Longitudinal MRI dynamics of recent small subcortical infarcts and possible predictors

Journal of Cerebral Blood Flow and Metabolism
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Pinter D, Gattringer T, Enzinger C, Seifert-Held T, Kneihsl M, Fandler S, Pichler A, Barro C, Eppinger S, Pirpamer L, Bachmaier G, Ropele S, Wardlaw JM, Kuhle J, Khalil M and Fazekas F

J Cereb Blood Flow Metab. 2018 May 8:271678X18775215

DOI: 10.1177/0271678X18775215

Abstract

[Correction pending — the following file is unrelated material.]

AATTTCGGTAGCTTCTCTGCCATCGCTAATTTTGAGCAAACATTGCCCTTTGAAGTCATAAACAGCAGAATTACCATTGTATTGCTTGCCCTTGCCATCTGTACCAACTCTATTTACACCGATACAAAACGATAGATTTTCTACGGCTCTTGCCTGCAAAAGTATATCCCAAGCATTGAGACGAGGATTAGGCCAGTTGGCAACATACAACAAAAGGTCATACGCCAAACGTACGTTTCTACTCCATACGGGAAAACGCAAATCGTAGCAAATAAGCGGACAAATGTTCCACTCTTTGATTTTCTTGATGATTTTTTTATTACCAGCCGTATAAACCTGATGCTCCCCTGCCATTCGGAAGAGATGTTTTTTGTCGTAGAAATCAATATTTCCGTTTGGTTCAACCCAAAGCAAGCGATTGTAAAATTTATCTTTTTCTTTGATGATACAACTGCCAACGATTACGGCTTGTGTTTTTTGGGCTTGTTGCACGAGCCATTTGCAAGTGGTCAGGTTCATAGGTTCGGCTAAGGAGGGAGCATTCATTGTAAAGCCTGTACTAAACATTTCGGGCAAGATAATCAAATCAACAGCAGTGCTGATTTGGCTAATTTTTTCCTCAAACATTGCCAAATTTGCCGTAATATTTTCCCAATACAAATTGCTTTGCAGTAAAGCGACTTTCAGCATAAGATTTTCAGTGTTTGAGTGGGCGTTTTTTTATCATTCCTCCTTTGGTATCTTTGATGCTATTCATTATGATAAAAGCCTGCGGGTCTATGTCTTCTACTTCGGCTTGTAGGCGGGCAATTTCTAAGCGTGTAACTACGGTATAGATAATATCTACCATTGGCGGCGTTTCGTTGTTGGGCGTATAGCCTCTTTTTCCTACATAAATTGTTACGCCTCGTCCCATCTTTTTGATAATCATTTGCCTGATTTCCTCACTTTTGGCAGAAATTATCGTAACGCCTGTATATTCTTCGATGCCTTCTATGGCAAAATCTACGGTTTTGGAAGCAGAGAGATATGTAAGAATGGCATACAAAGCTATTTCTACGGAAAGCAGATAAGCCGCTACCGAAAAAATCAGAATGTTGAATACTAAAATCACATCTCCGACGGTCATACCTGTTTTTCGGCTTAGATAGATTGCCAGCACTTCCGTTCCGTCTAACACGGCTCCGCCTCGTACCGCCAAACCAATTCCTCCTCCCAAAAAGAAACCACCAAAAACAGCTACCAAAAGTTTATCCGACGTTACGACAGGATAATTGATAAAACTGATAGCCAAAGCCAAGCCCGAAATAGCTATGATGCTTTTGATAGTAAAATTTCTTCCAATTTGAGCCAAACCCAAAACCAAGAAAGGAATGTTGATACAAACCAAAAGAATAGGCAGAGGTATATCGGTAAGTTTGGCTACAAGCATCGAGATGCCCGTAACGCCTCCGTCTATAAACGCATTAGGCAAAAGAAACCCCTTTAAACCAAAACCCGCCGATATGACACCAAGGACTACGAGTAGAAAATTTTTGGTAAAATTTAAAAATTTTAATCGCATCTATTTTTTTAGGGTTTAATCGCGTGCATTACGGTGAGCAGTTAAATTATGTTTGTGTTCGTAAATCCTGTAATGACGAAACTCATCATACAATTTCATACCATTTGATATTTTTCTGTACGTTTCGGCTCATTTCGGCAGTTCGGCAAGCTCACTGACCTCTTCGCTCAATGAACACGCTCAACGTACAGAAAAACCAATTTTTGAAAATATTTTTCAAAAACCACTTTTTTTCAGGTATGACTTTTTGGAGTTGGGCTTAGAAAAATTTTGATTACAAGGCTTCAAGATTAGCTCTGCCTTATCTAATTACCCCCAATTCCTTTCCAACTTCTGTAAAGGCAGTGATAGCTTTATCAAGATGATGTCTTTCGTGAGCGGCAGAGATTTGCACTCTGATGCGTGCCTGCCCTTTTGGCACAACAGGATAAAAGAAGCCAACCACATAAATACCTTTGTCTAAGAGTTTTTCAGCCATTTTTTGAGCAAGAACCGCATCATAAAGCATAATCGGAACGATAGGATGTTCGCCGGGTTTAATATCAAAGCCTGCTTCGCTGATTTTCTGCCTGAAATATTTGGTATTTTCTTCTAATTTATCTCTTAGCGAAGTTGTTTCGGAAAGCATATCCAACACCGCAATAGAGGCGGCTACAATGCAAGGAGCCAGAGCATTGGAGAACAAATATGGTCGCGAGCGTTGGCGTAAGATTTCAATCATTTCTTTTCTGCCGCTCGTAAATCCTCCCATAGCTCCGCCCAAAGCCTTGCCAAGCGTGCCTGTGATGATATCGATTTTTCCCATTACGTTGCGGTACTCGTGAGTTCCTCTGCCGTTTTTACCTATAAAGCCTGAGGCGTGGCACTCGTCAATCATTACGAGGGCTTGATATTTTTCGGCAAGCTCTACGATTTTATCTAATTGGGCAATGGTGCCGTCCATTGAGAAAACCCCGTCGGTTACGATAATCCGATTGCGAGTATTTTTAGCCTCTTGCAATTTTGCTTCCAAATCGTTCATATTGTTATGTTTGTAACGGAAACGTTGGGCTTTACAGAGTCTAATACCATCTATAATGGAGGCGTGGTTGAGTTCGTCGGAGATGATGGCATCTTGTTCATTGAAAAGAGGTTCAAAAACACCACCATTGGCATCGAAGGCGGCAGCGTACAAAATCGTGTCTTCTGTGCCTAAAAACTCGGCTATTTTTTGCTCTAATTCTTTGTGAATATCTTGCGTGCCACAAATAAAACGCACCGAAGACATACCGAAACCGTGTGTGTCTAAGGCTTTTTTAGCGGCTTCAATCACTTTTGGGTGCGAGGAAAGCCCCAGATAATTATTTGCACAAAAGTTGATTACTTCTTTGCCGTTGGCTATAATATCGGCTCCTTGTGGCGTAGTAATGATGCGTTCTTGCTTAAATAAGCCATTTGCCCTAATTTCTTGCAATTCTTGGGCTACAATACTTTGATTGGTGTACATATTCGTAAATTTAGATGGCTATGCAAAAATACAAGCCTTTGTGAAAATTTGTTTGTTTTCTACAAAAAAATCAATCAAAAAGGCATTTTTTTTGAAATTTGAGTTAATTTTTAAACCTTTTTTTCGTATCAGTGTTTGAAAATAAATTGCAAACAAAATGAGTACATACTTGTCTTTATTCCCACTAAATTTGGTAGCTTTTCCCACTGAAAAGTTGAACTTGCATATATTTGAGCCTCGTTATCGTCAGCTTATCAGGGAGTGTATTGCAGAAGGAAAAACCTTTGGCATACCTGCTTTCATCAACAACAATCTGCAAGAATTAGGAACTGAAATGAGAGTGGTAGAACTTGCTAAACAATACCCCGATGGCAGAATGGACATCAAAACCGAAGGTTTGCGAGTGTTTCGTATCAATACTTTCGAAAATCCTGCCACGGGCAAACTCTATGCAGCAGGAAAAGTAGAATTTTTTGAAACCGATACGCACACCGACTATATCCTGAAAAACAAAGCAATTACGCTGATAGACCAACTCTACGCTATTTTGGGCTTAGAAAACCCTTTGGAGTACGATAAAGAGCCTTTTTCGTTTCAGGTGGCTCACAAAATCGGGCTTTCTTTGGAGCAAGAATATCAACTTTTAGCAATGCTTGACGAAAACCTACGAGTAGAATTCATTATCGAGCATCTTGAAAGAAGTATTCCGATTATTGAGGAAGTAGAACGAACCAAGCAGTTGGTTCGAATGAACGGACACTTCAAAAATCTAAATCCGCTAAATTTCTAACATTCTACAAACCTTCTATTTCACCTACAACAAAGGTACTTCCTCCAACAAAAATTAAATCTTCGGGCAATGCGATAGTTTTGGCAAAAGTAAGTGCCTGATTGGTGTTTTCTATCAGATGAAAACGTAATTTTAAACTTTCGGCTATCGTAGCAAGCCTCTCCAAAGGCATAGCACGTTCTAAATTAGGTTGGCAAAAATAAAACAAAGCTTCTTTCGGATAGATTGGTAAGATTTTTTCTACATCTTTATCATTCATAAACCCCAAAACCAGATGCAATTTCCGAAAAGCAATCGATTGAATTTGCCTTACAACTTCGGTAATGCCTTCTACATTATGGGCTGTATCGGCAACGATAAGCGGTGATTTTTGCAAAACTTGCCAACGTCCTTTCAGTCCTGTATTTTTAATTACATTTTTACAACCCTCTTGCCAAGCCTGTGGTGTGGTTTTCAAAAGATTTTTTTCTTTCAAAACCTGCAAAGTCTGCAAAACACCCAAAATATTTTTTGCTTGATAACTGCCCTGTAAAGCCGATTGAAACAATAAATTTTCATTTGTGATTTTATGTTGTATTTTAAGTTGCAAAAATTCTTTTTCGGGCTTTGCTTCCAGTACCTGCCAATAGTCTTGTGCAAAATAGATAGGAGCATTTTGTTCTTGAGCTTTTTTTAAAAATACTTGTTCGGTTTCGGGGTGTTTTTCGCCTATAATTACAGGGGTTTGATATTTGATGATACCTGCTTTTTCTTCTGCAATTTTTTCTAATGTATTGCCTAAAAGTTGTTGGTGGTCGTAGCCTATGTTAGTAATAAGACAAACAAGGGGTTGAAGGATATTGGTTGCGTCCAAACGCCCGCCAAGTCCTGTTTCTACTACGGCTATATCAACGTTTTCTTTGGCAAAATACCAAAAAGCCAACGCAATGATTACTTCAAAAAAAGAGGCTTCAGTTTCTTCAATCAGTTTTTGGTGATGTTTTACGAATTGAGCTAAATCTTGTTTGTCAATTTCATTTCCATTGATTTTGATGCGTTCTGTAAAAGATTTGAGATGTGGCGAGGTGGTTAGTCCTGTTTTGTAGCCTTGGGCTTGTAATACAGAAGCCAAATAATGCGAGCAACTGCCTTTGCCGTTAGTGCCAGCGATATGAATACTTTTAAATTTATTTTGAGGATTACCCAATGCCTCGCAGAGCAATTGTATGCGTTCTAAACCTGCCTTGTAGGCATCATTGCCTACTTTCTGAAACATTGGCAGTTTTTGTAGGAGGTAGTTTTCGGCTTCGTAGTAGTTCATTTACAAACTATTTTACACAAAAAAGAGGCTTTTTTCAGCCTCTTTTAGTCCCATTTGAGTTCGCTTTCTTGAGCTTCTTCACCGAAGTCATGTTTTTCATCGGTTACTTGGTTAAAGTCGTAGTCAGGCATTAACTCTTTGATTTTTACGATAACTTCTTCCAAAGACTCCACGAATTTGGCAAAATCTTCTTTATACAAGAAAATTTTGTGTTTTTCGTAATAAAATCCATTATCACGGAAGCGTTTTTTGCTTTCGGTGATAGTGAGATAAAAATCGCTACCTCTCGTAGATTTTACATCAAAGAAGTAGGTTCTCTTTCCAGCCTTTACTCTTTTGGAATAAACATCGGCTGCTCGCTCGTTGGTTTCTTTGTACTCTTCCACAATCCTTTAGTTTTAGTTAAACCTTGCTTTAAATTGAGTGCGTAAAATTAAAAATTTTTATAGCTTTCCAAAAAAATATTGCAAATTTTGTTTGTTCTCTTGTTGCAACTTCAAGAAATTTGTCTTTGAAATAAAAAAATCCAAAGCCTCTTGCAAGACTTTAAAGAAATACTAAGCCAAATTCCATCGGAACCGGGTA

We aimed to explore the morphological evolution of recent small subcortical infarcts (RSSIs) over 15 months. Moreover, we hypothesized that quantitative lesion apparent diffusion coefficient (ADC) values and serum neurofilament light (NfL) levels predict subsequent lacunar cavitation. We prospectively studied 78 RSSI patients, who underwent pre-defined follow-up investigations three and 15 months poststroke using 3 T MRI including high-resolution T1 sequences. To identify potential predictors of cavitation, we determined RSSI size and quantitative ADC values, and serum NfL using the SIMOA technique. The majority of RSSIs showed cavitation at three months ( n = 61, 78%) with only minimal changes regarding cavitation status thereafter. The maximum axial lacunar diameter decreased from 8 mm at three to 7 mm at 15 months ( p < 0.05). RSSIs which cavitated had lower lesional ADC values and were associated with higher baseline NfL levels compared to those without cavitation, but did not differ regarding lesion size. In logistic regression analysis, only baseline NfL levels predicted cavitation ( p = 0.017). In this prospective study using predefined high-resolution MRI protocols, the majority of RSSIs evolved into lacunes during the first three months poststroke with not much change thereafter. Serum NfL seems to be a promising biomarker for more advanced subsequent tissue destruction in RSSIs.